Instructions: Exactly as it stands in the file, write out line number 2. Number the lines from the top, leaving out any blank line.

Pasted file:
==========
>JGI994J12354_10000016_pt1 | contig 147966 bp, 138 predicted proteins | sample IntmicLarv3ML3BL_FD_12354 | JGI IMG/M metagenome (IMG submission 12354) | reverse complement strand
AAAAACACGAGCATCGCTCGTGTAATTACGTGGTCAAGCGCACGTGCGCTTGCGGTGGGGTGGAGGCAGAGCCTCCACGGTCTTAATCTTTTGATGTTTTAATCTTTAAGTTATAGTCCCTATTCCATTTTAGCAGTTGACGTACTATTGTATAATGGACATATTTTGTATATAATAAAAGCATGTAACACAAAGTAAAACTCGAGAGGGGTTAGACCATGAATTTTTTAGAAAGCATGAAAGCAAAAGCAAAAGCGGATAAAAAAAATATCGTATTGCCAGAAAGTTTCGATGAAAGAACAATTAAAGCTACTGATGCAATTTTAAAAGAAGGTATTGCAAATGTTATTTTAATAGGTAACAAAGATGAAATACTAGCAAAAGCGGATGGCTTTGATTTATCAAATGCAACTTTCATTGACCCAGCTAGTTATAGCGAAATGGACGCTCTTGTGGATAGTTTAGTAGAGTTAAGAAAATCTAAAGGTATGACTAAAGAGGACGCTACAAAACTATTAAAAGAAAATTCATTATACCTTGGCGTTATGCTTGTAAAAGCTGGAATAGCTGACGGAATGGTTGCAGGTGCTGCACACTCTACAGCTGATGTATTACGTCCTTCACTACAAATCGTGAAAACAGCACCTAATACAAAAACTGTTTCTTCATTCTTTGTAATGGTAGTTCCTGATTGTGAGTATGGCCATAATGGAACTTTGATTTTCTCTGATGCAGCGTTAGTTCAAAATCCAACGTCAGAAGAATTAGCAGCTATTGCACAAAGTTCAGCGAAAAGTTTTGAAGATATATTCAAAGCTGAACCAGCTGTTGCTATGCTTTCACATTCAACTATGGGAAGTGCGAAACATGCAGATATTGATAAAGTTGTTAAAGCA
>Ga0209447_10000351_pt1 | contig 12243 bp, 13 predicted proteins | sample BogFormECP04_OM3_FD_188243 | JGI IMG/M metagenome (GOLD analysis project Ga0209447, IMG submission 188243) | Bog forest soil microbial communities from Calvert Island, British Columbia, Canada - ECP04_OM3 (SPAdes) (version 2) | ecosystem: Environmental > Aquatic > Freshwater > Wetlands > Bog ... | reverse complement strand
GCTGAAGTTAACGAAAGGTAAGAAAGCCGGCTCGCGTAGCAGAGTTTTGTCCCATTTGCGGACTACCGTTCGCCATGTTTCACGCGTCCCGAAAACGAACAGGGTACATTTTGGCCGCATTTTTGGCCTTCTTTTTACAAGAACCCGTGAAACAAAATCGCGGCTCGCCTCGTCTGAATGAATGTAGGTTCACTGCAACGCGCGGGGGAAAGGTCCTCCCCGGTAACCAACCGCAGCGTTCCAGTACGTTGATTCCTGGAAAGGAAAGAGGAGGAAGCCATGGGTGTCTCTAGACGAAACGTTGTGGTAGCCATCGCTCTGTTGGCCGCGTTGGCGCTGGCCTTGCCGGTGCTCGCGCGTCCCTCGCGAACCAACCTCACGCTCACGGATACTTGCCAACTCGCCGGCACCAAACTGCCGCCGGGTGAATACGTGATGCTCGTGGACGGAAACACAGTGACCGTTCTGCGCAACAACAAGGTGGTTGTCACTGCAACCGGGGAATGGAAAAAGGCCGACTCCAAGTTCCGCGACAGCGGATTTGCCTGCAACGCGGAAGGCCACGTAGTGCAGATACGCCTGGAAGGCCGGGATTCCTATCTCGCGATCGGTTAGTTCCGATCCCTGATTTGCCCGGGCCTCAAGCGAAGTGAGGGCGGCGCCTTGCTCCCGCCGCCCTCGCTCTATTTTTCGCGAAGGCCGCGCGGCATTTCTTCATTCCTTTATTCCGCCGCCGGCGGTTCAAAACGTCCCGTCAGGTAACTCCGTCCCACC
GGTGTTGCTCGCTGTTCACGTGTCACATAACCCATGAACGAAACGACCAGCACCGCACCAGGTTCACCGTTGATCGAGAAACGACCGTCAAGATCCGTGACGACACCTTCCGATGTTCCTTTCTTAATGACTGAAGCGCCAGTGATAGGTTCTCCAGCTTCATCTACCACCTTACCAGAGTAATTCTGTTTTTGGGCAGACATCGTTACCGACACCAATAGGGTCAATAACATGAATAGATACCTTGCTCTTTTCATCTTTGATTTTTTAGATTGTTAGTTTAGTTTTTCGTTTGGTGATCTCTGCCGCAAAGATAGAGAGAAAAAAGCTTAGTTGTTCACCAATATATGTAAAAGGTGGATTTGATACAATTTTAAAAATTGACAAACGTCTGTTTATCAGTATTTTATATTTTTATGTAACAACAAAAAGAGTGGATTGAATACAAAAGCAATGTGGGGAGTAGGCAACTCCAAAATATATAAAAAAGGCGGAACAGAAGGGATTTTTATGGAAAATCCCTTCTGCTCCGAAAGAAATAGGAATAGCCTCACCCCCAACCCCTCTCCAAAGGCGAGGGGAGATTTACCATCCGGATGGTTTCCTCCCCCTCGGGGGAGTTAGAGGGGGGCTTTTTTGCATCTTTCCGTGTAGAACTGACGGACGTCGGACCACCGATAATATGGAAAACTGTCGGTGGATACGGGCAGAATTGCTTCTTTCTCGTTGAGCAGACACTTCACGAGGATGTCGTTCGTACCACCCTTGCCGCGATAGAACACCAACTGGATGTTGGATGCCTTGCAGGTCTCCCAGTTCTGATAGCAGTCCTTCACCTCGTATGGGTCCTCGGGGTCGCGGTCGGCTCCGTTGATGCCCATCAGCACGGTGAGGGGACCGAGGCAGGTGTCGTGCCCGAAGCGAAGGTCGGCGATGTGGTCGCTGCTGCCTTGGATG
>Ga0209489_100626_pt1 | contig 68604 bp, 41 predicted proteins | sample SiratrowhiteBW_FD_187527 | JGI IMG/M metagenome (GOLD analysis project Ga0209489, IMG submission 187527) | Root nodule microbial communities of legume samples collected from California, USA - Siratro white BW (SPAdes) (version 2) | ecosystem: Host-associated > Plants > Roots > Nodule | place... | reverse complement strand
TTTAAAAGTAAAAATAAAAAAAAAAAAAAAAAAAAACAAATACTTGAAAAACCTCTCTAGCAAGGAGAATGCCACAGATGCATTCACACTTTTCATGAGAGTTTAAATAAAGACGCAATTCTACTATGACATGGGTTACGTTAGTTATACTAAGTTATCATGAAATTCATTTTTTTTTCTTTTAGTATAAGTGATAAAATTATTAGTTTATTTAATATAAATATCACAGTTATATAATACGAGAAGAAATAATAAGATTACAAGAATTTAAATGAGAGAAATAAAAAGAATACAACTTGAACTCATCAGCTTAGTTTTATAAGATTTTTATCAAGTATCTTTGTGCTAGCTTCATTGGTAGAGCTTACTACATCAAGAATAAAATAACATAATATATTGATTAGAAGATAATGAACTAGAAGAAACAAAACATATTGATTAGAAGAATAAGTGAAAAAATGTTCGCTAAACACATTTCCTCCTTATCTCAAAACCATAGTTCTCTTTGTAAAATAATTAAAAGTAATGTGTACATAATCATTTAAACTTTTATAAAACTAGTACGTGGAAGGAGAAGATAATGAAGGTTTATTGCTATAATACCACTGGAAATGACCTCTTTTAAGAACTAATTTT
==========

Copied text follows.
AAAAACACGAGCATCGCTCGTGTAATTACGTGGTCAAGCGCACGTGCGCTTGCGGTGGGGTGGAGGCAGAGCCTCCACGGTCTTAATCTTTTGATGTTTTAATCTTTAAGTTATAGTCCCTATTCCATTTTAGCAGTTGACGTACTATTGTATAATGGACATATTTTGTATATAATAAAAGCATGTAACACAAAGTAAAACTCGAGAGGGGTTAGACCATGAATTTTTTAGAAAGCATGAAAGCAAAAGCAAAAGCGGATAAAAAAAATATCGTATTGCCAGAAAGTTTCGATGAAAGAACAATTAAAGCTACTGATGCAATTTTAAAAGAAGGTATTGCAAATGTTATTTTAATAGGTAACAAAGATGAAATACTAGCAAAAGCGGATGGCTTTGATTTATCAAATGCAACTTTCATTGACCCAGCTAGTTATAGCGAAATGGACGCTCTTGTGGATAGTTTAGTAGAGTTAAGAAAATCTAAAGGTATGACTAAAGAGGACGCTACAAAACTATTAAAAGAAAATTCATTATACCTTGGCGTTATGCTTGTAAAAGCTGGAATAGCTGACGGAATGGTTGCAGGTGCTGCACACTCTACAGCTGATGTATTACGTCCTTCACTACAAATCGTGAAAACAGCACCTAATACAAAAACTGTTTCTTCATTCTTTGTAATGGTAGTTCCTGATTGTGAGTATGGCCATAATGGAACTTTGATTTTCTCTGATGCAGCGTTAGTTCAAAATCCAACGTCAGAAGAATTAGCAGCTATTGCACAAAGTTCAGCGAAAAGTTTTGAAGATATATTCAAAGCTGAACCAGCTGTTGCTATGCTTTCACATTCAACTATGGGAAGTGCGAAACATGCAGATATTGATAAAGTTGTTAAAGCA